The research is the first to examine the risks of two particular medicines in global freshwater sources, and is being published in Environmental Research Letters on February 22nd. “The study calls for more widespread data gathering to measure the problem around the world.” https://m.phys.org/news/2019-02-pharmaceutical-residues-fresh-pose-environmental.html (22 Feb. 2019)

Maps track land change over 750 ml yrs This tool can be so useful and interesting!

Screen Shot 2019-02-15 at 11.15.47 AM.png
During the Early Triassic Epoch, Washington, D.C. was situated in a massive supercontinent called Pangea (Ian Webster/Ancient Earth)

https://www.smithsonianmag.com/smart-news/map-lets-you-plug-your-address-see-how-neighborhood-has-changed-over-past-750-million-years-180971507/ (15 Feb. 2019)

Also see Science journalist Alok Jha investigates why water is so incredibly weird. https://www.bbc.com/reel/video/p06y2c9k/why-water-is-one-of-the-weirdest-things-in-the-universe (21 Feb. 2019)


Indus Water Treaty Challenges of Indus treaty The IWT is silent addressing the effects of climate change on water availability in the Indus Basin:- India and Pakistan also share an important aquifer – essentially a vast pool of underground water covering an area of 16.2m hectares across both countries. This “groundwater” helps support the huge population in the Indus region, accounting for 48% of all water withdrawals in the basin. But far more water is being taken out each year than is replenished by rain and other recharge sources. One recent study said the Indus was the most overstressed major aquifer in the world, thanks to population growth and development pressures in both countries. Despite this, the 1960 treaty also does not have any clause to deal with transboundary aquifers, and there are no agreed rules for the allocation and management of shared groundwater.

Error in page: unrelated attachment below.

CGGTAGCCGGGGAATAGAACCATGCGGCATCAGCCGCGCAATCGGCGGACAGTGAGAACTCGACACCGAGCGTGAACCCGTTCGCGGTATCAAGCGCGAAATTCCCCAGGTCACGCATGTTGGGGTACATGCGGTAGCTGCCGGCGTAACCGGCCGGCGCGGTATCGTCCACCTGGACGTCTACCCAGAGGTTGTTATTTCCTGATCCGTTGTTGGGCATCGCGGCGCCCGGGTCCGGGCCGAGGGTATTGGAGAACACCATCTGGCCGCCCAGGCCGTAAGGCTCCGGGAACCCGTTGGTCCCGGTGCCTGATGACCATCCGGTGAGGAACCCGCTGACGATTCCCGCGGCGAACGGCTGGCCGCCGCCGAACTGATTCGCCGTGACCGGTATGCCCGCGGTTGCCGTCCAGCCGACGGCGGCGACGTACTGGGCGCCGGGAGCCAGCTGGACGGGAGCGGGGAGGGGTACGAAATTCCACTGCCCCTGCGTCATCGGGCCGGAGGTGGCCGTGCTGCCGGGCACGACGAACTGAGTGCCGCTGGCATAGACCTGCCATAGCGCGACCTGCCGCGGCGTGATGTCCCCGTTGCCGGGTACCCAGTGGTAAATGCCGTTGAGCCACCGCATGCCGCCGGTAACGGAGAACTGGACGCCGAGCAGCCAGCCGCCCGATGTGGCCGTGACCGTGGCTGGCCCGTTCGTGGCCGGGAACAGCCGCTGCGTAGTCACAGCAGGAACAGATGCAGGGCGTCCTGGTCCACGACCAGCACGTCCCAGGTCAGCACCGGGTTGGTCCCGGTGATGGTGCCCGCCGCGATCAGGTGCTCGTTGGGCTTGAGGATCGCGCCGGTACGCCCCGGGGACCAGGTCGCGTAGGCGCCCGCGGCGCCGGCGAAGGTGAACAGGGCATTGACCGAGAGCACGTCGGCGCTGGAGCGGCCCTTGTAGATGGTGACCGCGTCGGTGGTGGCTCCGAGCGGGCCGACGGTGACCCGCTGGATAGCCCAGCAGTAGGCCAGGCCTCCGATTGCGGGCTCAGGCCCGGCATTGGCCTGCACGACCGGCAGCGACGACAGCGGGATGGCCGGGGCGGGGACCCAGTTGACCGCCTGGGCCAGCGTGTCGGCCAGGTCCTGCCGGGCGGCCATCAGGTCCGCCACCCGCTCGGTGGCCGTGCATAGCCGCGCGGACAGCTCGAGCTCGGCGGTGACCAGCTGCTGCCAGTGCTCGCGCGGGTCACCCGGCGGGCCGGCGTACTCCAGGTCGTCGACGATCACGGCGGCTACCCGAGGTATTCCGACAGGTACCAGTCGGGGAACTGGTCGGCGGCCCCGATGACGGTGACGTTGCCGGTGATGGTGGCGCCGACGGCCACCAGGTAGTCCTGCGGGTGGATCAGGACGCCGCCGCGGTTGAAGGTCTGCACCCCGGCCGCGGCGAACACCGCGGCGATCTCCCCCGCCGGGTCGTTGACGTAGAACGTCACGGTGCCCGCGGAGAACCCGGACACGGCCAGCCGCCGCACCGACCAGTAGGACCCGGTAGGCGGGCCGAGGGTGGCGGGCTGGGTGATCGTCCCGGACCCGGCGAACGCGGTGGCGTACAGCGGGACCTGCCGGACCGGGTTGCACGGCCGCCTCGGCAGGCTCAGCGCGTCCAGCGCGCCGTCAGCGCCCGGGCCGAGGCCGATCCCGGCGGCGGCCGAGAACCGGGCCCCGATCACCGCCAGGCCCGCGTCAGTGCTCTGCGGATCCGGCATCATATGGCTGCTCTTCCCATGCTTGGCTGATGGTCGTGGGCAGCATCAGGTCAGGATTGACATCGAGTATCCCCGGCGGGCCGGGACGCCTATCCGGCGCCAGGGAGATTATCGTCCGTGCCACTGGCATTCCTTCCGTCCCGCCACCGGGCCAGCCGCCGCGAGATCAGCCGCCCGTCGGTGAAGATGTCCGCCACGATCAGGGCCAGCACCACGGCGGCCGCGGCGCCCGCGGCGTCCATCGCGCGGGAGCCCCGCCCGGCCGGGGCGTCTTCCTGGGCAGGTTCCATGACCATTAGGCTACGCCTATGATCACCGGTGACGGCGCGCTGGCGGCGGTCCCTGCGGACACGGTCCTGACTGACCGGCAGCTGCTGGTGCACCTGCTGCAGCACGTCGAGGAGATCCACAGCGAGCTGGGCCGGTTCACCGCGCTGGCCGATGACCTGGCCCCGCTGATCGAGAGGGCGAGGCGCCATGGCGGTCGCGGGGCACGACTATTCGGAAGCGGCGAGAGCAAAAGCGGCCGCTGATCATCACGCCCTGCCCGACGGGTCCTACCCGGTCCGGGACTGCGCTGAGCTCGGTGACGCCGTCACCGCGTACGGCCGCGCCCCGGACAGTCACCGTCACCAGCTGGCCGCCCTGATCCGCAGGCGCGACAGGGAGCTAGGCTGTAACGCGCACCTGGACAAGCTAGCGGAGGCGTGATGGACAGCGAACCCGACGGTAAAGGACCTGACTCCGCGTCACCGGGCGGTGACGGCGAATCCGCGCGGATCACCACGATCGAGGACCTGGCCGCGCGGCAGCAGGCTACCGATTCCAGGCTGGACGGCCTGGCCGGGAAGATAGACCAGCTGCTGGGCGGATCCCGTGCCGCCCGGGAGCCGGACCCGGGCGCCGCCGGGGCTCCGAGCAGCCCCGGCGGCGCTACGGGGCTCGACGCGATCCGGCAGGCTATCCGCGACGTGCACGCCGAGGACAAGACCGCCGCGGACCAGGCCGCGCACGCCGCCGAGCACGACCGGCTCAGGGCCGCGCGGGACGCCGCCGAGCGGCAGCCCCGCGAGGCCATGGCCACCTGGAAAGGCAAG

– Pakistan and Afghanistan have no water sharing agreement for the Kabul River, an important tributary of the Indus which supplies up to 17% of Pakistan’s total water. As Afghanistan strives to develop its hydropower, with the help of Indian finance, this could instigate a whole new conflict on the Indus itself.

– These new challenges require all countries in the basin to acknowledge their dependence on each other and discuss joint solutions. Expanding the water sharing agreement to include Afghanistan and China would be a start. https://www.downtoearth.org.in/news/water/how-india-and-pakistan-are-competing-over-the-mighty-indus-river-63321 (21 Feb. 2019)

India Country’s 1st climate change study centre in Bengaluru completes a decade This year marks a decade of the establishment of the Divecha Centre for Climate Change at IISc Bangalore, the centre is dedicated to study climate change and was the first of its kind in India. It has since been researching melting glaciers, glacial lakes, photovoltaic panels for trains, renewable energy, changing monsoons and impact of global warming on forests and biodiversity at Western Ghats. Professor J Srinivasan was the founder chairman and Prof S K Satheesh is current chairman. https://energy.economictimes.indiatimes.com/news/renewable/countrys-1st-climate-change-study-centre-in-bengaluru-completes-a-decade/68136107 (24 Feb. 2019)